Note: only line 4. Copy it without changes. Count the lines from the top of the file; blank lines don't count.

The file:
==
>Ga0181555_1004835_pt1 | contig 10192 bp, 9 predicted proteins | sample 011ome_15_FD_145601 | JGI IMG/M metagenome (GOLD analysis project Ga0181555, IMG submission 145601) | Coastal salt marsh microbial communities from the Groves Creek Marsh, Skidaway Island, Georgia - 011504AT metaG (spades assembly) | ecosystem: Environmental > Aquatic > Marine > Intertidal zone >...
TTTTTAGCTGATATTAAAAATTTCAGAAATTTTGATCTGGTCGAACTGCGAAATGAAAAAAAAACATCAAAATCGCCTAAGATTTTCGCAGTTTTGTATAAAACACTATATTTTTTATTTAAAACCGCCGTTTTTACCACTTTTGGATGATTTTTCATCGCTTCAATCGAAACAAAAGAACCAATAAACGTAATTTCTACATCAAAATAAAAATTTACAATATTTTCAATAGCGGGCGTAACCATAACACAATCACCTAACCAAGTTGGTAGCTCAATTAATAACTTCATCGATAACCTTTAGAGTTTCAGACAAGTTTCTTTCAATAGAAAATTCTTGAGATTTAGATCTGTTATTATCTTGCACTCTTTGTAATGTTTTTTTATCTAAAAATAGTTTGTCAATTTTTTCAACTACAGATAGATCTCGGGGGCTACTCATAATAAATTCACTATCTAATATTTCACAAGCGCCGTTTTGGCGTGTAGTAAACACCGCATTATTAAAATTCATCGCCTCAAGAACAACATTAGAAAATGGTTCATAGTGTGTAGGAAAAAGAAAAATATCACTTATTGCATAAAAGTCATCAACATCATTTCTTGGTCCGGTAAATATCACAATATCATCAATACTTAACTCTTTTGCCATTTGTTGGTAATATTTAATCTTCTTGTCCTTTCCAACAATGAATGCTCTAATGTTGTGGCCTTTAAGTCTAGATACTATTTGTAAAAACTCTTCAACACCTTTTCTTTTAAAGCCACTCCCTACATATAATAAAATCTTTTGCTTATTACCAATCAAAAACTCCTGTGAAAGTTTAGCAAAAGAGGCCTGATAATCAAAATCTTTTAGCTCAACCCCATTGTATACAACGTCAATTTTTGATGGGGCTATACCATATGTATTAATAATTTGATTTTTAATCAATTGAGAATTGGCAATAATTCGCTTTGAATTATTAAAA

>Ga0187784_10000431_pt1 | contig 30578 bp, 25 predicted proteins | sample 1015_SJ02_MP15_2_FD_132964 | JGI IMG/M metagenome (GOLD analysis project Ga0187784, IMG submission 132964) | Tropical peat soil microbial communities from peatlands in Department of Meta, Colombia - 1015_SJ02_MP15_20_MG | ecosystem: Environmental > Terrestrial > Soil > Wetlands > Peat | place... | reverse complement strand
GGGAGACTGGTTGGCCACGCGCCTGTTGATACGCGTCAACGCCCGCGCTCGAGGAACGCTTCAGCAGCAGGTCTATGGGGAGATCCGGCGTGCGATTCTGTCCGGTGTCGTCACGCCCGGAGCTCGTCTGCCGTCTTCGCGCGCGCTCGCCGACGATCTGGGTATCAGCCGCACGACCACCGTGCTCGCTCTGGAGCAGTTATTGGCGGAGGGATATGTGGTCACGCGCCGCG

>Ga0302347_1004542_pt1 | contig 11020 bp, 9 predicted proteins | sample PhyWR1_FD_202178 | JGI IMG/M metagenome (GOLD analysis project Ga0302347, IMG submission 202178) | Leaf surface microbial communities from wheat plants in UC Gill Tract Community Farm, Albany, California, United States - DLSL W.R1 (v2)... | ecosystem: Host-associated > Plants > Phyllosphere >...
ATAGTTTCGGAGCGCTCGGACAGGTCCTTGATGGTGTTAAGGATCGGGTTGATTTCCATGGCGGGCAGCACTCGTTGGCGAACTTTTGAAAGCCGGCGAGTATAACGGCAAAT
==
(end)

GGGAGACTGGTTGGCCACGCGCCTGTTGATACGCGTCAACGCCCGCGCTCGAGGAACGCTTCAGCAGCAGGTCTATGGGGAGATCCGGCGTGCGATTCTGTCCGGTGTCGTCACGCCCGGAGCTCGTCTGCCGTCTTCGCGCGCGCTCGCCGACGATCTGGGTATCAGCCGCACGACCACCGTGCTCGCTCTGGAGCAGTTATTGGCGGAGGGATATGTGGTCACGCGCCGCG